I hold no love for NAS drives, often with very specific software and hardware setups. One just device – a Netgear Nas – died in the office. Instead of pulling the data from the backup, I thought it was worth trying to get the drives working in an old PC to recover the latest data.
This particular model of NAS uses EXT3 LVM as a file system. Great news if you’ve got a Linux live DVD lying around (almost). So Netgear Nas boxes tend to run on non-standard hardware, making the block sizes 16 instead of 4. This means it won’t mount without some extra hacking.
- Start by becoming root on your live distro
- Next, install fuse EXT2 in order to allow fuse to mount ext2 file systems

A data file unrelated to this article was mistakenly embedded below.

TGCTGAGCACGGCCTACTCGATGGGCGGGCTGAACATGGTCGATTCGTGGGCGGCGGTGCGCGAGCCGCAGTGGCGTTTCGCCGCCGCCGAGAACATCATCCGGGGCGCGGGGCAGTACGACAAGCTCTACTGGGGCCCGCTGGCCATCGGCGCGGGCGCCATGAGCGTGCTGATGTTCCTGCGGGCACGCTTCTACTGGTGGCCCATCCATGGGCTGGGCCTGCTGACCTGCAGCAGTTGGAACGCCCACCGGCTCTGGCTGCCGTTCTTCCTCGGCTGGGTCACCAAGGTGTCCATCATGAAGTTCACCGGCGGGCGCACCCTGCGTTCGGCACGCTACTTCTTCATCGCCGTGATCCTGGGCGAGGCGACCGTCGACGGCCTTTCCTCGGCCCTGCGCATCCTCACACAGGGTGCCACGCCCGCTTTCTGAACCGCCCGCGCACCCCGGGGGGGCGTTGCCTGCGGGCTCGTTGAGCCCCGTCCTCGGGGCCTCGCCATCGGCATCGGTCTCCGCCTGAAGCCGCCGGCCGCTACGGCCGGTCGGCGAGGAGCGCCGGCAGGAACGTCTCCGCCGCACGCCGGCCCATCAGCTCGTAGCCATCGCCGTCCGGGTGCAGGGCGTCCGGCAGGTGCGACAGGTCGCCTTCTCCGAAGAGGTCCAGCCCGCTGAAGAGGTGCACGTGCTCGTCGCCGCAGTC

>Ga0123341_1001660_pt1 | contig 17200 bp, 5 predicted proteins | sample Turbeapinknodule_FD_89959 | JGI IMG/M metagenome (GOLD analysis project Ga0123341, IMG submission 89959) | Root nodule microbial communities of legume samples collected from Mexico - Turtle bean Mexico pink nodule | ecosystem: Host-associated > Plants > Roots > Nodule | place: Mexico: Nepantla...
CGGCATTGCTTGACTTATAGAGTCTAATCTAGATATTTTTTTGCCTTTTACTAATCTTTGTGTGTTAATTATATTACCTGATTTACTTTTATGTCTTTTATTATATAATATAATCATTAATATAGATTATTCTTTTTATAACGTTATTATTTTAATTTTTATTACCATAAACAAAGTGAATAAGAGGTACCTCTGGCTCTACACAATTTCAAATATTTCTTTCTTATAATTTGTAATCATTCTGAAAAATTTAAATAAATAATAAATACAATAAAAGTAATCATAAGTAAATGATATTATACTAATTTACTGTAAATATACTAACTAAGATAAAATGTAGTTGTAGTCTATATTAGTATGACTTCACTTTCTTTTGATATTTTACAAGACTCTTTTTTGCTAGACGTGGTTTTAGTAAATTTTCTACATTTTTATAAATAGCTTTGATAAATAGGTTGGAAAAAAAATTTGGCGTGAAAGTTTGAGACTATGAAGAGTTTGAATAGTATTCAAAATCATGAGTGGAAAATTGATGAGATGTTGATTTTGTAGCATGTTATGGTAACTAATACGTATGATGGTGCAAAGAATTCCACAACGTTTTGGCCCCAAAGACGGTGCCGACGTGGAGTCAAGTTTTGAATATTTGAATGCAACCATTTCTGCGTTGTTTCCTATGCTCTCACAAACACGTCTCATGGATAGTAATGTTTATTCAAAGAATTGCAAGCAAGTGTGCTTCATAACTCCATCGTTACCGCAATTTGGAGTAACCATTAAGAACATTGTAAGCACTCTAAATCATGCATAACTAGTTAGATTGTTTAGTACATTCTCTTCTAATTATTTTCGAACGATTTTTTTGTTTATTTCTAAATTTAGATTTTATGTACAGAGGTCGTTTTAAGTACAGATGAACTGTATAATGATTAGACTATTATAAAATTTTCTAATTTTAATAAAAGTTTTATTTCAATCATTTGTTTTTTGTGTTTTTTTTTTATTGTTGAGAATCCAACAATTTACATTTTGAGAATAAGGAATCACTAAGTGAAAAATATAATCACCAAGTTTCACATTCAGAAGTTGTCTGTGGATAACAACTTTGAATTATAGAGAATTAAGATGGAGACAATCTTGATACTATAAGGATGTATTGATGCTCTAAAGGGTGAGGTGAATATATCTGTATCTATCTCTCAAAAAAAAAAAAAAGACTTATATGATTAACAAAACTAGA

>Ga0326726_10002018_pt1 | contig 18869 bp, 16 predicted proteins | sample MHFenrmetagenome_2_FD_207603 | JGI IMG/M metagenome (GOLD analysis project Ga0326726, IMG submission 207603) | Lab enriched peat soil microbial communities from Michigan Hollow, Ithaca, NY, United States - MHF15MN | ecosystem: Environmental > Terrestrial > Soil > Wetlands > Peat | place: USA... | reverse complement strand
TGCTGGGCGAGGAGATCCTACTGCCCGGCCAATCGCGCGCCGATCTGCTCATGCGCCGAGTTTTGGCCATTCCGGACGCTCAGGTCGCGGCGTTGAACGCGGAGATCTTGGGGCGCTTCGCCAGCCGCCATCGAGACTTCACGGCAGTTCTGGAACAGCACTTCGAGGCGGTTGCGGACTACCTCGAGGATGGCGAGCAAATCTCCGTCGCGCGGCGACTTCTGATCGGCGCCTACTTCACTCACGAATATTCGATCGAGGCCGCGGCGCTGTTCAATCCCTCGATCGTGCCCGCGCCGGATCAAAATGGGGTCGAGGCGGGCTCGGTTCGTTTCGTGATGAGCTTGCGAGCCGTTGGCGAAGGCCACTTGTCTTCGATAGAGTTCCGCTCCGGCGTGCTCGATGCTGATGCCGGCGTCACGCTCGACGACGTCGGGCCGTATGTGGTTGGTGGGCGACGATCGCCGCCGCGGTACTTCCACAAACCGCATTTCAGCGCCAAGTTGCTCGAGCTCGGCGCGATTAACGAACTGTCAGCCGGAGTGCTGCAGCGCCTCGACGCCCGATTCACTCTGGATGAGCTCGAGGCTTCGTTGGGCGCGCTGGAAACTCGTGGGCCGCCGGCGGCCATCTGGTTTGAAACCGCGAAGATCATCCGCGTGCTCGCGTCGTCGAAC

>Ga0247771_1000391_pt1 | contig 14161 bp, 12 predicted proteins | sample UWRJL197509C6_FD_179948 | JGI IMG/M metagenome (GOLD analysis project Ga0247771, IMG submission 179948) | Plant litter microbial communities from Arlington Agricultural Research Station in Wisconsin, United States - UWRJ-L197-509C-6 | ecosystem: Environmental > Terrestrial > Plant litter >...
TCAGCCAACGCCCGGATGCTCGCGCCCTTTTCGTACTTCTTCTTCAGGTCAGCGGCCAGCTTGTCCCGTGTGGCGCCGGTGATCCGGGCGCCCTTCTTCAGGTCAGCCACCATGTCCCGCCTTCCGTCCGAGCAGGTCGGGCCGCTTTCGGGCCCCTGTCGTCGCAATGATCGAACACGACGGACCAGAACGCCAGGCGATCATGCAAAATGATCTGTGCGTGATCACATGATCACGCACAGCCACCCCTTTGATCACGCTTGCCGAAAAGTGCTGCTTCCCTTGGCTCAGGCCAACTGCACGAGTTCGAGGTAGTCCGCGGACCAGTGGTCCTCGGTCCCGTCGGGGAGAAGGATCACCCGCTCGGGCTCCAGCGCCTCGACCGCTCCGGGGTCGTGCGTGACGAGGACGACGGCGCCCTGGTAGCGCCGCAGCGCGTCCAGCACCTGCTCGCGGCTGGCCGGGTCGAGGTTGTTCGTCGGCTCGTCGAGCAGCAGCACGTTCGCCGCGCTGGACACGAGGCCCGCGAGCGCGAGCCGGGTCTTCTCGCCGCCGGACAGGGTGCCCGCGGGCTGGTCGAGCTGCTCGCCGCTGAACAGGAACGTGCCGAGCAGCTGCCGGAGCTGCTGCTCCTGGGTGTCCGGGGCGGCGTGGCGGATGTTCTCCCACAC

apt-get install fuseext2
- Install LVM2 if it’s not already installed. This will be needed to manage the lvm used by the NAS
apt-get install lvm2
Check to see if the fuse module is loaded after intstallation
The next series of commands will check the lvm drives and set them as active
vgchange -ay c
If you’ve not done so already, create a directory to mount the drive to
Hopefully by this point you got messages indicating the drive was ready. this uses /dev/c/c/ as the Netgear NAS drive in it’s LVM volume, and /mnt/nas as the mountpoint
fuseext2 -o ro -o sync_read /dev/c/c /mnt/nas
Tra da! you should be able to navigate to the directory and pull the data off. Alternatively you could install linux onto a spare PC and mount this drive, setting it up as a samba share to replace the nasty NAS.